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Fulani Militants Suspected in Attack

03/21/2022 (International Christian Concern) – More than 20 people were killed as Christian communities were under heavy attack in Southern Kaduna city in Nigeria on Sunday night.

Community members had just finished their church worship when armed insurgents arrived with sophisticated weapons, an eyewitness reported.

“Agban Kagoro is under heavy gunshot attacks with sporadic gunshots, burning down of houses in Adan, Mararaba, and Tsonje,” one witness told International Christian Concern (ICC). “Twenty-five people were killed and over 100 houses burnt.” He added that the evening attack occurred from 7 to 10 p.m. without the intervention of the Nigerian army. The total number of casualties was yet to be released.

District Head Joshua Kokaya confirmed that more than 20 people were killed, and many houses were burned to the ground.

“We are now hiding, our church and houses burnt; we are sleeping outside tonight,” another eyewitness told ICC, adding that the exact number of casualties was yet to be determined.

Southern Kaduna, like many areas throughout Nigeria’s Middle Belt region, is facing incessant attacks by insurgents, mostly identified as Fulani militants, Boko Haram, and its offshoot, Islamic State West African Province (ISWAP).

“Please pray for Kagoro right now,” said an ICC source. “Militant herdsmen have entered Kagoro near the seminary, killing and burning the houses. Even the soldiers have run away because the attackers’ guns are superior to theirs. We are very much concerned for Kagoro, the center of Christianity in Southern Kaduna.”

Eleven people were sent to the hospital for gunshot wounds. One died shortly after admittance and another in critical condition was referred to the Jos University Teaching Hospital for special care, witnesses said.

One of the injured victims, with labored breathing and a trembling voice, described how he narrowly escaped being killed: “My wife stepped out of the house and came back inside to say that she would leave to go and stay the night elsewhere because we started hearing gunshots. I thought it was our vigilante, but then it became intense. When I stepped out, I saw women running. I asked what was happening, and they screamed, ‘Fulani [militants] have entered, Fulani have entered.’ Then two of the fleeing women said I should escort them to the road intersection leading to Maraba, and I did.  After they crossed the intersection, I heard gunshots. I ran, I tried my best, but got exhausted and fell into a gutter.” James was hit by bullets and survived after receiving a blood transfusion.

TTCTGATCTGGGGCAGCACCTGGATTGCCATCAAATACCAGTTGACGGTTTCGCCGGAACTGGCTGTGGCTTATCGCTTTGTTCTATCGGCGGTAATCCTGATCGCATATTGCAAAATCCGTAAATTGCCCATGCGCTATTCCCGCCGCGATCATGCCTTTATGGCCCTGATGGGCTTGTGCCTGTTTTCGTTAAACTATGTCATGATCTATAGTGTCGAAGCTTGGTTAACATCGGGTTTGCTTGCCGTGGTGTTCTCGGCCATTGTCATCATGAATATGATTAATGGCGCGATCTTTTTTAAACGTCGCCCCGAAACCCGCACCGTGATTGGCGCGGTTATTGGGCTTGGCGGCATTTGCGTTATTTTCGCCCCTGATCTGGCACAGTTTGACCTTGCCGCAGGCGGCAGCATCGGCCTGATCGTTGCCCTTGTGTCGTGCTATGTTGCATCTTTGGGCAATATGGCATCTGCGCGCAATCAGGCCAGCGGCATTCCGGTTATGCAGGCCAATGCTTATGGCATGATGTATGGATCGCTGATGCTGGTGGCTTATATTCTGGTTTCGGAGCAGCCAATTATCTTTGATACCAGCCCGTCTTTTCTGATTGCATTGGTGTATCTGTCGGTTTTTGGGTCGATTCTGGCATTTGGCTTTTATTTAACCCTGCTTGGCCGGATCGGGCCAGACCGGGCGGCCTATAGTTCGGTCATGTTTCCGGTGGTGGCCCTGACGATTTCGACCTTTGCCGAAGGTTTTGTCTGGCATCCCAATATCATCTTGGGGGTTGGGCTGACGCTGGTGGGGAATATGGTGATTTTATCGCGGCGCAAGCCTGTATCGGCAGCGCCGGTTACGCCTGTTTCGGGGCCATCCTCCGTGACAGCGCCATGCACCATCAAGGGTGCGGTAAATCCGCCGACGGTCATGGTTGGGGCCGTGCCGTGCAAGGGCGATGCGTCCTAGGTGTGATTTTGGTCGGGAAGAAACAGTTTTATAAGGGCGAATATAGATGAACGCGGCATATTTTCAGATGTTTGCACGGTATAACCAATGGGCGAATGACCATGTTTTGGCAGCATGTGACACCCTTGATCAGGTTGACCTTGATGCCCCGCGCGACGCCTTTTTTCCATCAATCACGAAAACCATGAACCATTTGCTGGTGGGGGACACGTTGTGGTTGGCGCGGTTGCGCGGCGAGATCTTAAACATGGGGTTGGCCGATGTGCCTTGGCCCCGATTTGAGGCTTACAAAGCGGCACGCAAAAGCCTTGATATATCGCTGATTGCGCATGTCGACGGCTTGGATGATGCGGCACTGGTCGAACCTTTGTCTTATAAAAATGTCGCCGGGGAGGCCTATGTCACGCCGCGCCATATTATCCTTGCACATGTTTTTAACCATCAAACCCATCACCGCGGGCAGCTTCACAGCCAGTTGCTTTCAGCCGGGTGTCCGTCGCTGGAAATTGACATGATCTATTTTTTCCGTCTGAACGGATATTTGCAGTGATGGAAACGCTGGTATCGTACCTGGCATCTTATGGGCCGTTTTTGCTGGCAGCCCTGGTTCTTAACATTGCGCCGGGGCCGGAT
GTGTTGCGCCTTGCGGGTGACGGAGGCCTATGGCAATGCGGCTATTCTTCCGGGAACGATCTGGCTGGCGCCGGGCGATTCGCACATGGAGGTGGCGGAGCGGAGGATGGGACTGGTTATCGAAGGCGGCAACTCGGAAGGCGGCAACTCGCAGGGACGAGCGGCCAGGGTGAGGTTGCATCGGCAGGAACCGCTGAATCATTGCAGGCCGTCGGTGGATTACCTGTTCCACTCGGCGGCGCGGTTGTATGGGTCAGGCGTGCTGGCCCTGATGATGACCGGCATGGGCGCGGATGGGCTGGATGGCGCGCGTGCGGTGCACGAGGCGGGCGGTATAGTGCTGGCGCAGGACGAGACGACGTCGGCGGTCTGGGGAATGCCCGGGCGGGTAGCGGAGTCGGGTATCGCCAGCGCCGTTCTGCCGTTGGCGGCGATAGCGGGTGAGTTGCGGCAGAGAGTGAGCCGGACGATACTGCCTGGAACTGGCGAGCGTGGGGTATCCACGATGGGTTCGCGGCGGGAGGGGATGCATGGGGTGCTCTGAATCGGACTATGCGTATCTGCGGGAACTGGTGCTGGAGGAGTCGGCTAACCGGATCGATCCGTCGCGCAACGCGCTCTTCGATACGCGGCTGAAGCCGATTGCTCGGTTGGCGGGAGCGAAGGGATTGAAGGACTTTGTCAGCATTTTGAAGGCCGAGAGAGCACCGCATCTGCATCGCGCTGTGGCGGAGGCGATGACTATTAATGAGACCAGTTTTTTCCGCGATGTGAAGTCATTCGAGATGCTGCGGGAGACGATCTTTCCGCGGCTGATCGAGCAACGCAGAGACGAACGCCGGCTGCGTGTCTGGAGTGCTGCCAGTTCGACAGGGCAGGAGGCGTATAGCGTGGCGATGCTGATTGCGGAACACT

Nigeria earned the title of Worst Persecuting Country in ICC’s 2021 Persecutor of the Year Awards. Due to violent terrorist groups and government indifference, tens of thousands have been killed, and millions have been displaced.

“Christian communities in the Middle Belt of Nigeria have effectively suffered a 20-year-long genocide,” said ICC President Jeff King. “Where is any action? The Nigerian government gives these attacks lip service without any meaningful response. Where is the outcry? Where is effective action? In Nigeria, the military, the police, and the intelligence agencies are all controlled by Muslims. This, coupled with a 20-year lack of response by these agencies, should naturally lead to deeper questioning by the world community. Simply put, the time for cheap talk and platitudes is over. The world is waking up and starting to ask, ‘Is the Nigerian government complicit in these attacks?’ Time will tell, but for this long-time watcher, the decision is in.”

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Since 1995, ICC has served the global persecuted church through a three-pronged approach of advocacy, awareness, and assistance. ICC exists to bandage the wounds of persecuted Christians and to build the church in the toughest parts of the world.